'The Nightingale' Can't Reconcile Racism With Its Feminism

The Nightingale is writer-director Jennifer Kent’s follow-up to The Babadook and is a revenge tale set in 1825. It’s a beautifully shot, historical film centered around Clare (Aisling Franciosi), an Irish convict sent to live in Tasmania under British colonial rule. The film had garnered controversy before it was even released: When it was screened at The Sydney Film Festival earlier this year, multiple people walked out of the theater in response to what they felt were unnecessary and overly explicit rape scenes. Knowing this, I showed up to The Nightingale expecting to be drawn into debates about how sexual assault should and shouldn’t be used as a plot device and how revenge narratives both satisfy and complicate the effects of patriarchy; I also anticipated having a main character with whom I could empathize. But, I wasn’t expecting the film’s overt racism to be a fatal flaw in a film being touted as a feminist narrative.


[Spoilers for the film and discussions of graphic content, ahead]

The film’s narrative turns after Clare’s husband and infant son are murdered and she is gang-raped by the tyrannical Hawkins (Sam Claflin), the overseer of her penal colony, and his cronies. While she’s endured Hawkins’ sadism for years, she is now a woman out for blood. But, in order to mete out revenge, she must follow the men through the bush, and requires the help of Billy (Baykali Ganambarr), an aboriginal tracker, to guide her through this wilderness. Despite Clare’s low social status as a convict, she still benefits from a racial hierarchy where aboriginals—or in the film’s parlance, “blacks”—are on the bottom. And, in the tradition of lower-class white people everywhere, she accordingly treats Billy like shit.

Though she depends on him for survival, Clare doesn’t trust Billy: She lies about the real purpose of her journey, knowing that he would decline a job that would lead to the death of white men. It’s a dangerous betrayal, emphasized by the way Clare repeatedly calls Billy “boy” and keeps a gun pointed to his back as they walk, an act of violence as real as any sexual threat the women in the film endure. Although, eventually, Clare and Billy get close, and approach a version of equality by bonding over their traumas, it’s not a version of equality I’m interested in, since it only highlights how little respect Clare had for Billy to begin with—feminist ideals shouldn’t have to come at the expense of people of color’s humanity.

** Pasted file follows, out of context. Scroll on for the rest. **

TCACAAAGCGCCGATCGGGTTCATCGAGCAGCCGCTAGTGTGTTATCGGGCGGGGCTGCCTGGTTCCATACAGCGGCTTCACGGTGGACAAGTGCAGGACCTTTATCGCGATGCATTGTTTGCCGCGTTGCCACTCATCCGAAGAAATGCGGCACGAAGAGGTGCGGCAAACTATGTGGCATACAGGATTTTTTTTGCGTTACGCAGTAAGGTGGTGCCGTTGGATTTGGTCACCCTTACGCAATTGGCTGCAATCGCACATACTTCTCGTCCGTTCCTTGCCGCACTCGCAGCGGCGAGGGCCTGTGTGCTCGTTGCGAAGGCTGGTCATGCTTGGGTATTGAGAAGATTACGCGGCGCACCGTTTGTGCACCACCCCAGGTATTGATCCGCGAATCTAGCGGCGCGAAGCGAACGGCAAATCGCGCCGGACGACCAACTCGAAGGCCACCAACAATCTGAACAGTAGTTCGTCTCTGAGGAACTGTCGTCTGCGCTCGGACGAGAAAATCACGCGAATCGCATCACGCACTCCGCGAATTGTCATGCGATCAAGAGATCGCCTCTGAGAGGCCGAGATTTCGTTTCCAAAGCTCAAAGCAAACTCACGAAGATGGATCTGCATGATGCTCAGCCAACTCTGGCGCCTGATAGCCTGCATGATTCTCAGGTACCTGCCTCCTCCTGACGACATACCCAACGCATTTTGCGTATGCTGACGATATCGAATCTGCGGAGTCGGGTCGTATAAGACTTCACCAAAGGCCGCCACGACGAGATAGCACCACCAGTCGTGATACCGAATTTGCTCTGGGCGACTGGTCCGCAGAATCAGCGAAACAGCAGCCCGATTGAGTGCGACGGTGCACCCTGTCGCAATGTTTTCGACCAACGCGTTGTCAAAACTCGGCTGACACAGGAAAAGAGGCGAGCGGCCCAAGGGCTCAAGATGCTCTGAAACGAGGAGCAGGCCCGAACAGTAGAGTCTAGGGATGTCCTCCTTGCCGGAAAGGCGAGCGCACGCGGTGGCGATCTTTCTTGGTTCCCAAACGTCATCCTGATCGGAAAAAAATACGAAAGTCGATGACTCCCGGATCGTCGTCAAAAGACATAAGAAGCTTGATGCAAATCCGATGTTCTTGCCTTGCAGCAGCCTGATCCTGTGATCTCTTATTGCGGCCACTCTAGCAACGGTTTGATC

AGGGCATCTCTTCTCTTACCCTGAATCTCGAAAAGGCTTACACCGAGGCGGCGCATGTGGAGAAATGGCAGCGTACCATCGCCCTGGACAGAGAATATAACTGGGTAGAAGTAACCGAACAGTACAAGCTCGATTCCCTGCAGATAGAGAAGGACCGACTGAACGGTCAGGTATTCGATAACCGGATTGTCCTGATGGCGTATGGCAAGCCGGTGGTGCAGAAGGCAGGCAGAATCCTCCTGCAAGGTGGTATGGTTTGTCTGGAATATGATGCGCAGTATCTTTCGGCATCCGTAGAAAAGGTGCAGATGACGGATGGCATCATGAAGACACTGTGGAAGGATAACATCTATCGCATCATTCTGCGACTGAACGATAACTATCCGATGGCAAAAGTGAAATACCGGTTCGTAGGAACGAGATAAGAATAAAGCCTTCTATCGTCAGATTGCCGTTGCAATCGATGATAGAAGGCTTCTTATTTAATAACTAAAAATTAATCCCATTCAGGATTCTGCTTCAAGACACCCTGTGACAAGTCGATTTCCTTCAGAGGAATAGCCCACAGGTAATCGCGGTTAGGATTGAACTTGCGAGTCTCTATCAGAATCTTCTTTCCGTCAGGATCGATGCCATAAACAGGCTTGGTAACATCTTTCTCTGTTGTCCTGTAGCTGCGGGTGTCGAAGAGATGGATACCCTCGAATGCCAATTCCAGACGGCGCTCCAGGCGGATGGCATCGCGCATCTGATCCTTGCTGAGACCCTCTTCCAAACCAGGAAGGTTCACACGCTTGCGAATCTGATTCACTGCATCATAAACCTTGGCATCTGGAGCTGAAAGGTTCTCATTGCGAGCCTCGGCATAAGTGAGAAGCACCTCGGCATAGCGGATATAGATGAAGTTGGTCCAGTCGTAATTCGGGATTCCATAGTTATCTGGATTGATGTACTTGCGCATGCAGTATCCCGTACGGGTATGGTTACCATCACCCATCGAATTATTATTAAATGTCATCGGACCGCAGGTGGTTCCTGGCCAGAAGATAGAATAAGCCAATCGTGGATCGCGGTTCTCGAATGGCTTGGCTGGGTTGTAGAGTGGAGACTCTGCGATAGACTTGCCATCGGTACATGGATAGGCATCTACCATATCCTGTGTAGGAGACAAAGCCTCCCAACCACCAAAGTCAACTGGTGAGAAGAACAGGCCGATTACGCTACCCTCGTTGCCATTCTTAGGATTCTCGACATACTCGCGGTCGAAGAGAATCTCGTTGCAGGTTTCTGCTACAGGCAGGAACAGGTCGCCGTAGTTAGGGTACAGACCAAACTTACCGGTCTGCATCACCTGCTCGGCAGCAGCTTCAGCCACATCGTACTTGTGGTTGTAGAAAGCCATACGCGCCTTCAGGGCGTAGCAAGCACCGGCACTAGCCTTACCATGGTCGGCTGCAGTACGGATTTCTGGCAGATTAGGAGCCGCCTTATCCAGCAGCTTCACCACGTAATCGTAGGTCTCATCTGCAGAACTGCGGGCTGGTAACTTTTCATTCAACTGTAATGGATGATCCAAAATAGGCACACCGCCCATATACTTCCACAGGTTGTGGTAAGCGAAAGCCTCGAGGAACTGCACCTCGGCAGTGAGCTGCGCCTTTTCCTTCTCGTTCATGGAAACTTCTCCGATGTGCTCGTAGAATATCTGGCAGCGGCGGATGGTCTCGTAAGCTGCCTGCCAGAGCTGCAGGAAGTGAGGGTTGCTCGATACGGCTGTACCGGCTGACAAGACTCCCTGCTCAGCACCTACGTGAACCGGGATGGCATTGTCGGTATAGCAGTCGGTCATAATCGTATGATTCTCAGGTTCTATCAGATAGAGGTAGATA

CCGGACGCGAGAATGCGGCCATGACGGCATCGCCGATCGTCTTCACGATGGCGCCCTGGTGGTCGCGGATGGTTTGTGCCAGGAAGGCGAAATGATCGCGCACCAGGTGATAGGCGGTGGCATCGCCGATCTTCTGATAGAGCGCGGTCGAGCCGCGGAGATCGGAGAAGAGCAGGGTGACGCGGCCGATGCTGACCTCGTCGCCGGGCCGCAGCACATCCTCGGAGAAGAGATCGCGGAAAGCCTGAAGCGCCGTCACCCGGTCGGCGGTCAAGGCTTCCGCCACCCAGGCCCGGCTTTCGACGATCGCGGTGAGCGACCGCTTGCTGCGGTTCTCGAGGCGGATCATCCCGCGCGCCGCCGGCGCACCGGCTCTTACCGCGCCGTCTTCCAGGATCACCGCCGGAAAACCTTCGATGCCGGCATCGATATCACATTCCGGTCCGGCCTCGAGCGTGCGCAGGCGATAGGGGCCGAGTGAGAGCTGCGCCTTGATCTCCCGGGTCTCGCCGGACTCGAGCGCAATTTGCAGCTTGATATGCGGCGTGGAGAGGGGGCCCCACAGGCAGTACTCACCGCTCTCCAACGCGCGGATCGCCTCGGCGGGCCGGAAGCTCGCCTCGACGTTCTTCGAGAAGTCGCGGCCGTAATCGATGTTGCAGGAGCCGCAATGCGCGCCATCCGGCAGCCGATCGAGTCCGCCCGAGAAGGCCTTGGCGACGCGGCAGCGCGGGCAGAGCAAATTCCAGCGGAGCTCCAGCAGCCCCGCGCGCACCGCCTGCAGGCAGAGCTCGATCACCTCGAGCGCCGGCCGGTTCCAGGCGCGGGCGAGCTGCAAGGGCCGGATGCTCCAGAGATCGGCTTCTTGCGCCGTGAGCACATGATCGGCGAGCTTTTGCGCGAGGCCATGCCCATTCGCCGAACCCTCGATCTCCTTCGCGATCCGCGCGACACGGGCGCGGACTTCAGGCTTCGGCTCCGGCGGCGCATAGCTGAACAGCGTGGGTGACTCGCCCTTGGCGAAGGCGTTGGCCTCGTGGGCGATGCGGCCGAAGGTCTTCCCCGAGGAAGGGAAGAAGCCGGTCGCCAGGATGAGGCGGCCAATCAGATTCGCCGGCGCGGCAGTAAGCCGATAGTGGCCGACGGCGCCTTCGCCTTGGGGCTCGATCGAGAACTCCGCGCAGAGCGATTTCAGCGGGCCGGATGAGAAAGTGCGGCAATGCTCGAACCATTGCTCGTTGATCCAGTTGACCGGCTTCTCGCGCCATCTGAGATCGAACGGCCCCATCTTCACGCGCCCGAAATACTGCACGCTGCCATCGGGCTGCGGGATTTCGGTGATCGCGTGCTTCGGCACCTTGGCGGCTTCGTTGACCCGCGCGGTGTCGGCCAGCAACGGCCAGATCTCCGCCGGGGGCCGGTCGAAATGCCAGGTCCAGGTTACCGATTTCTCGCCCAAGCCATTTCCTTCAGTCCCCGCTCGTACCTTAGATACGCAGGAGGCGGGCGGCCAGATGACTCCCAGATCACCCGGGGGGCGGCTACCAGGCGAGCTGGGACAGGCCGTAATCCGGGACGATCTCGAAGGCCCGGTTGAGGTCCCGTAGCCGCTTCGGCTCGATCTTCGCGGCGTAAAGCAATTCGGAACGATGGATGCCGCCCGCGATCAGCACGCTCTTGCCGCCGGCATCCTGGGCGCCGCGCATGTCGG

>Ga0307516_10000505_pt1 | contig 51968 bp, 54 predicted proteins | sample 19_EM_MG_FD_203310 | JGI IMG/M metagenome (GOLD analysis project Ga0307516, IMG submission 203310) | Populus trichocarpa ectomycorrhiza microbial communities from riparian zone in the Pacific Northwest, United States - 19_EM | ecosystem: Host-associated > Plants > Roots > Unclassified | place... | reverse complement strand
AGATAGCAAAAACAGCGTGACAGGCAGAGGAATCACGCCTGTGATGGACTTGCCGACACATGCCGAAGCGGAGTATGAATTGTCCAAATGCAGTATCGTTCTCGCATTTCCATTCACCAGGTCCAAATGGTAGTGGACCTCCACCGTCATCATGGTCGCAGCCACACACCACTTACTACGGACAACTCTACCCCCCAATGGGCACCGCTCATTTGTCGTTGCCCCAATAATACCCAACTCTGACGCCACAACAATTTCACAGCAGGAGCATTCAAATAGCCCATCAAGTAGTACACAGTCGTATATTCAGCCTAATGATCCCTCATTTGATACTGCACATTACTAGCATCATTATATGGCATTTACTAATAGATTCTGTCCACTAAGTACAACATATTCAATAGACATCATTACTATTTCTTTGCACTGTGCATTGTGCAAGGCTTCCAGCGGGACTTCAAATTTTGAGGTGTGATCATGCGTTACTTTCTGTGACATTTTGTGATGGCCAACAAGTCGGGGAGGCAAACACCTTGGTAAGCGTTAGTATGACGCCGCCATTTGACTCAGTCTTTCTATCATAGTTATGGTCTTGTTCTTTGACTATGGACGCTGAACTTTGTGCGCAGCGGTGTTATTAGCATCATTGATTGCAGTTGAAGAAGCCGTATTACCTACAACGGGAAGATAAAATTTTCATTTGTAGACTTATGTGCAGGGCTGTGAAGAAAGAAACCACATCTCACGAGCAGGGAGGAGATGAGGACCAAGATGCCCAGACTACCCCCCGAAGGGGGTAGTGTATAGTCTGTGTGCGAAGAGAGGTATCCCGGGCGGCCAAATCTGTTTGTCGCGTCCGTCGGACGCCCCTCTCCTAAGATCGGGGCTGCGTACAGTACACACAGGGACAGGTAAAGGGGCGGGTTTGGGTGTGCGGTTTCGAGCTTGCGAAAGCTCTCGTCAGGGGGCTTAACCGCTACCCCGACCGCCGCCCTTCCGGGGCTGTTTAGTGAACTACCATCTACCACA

The so-called bond Billy and Clare build by sharing experiences of their oppression is ultimately very one-sided. They sometimes share an oppressor, yes, but their oppression is not the same, because Clare has systemic power over Billy that he will never have over her. And, Kent never dwells on this harsh reality. Even though Clare got her vengeance, Billy likely died—off-screen—from the wounds he sustained seeking vengeance for Clare, showing the way that people of color have been used as a means to an end for white women’s ascendance. It’s troubling that Kent uses the trauma endured by Australia‘s aboriginal people to tell the story of a white woman—all the more so because their story is not Kent’s to tell.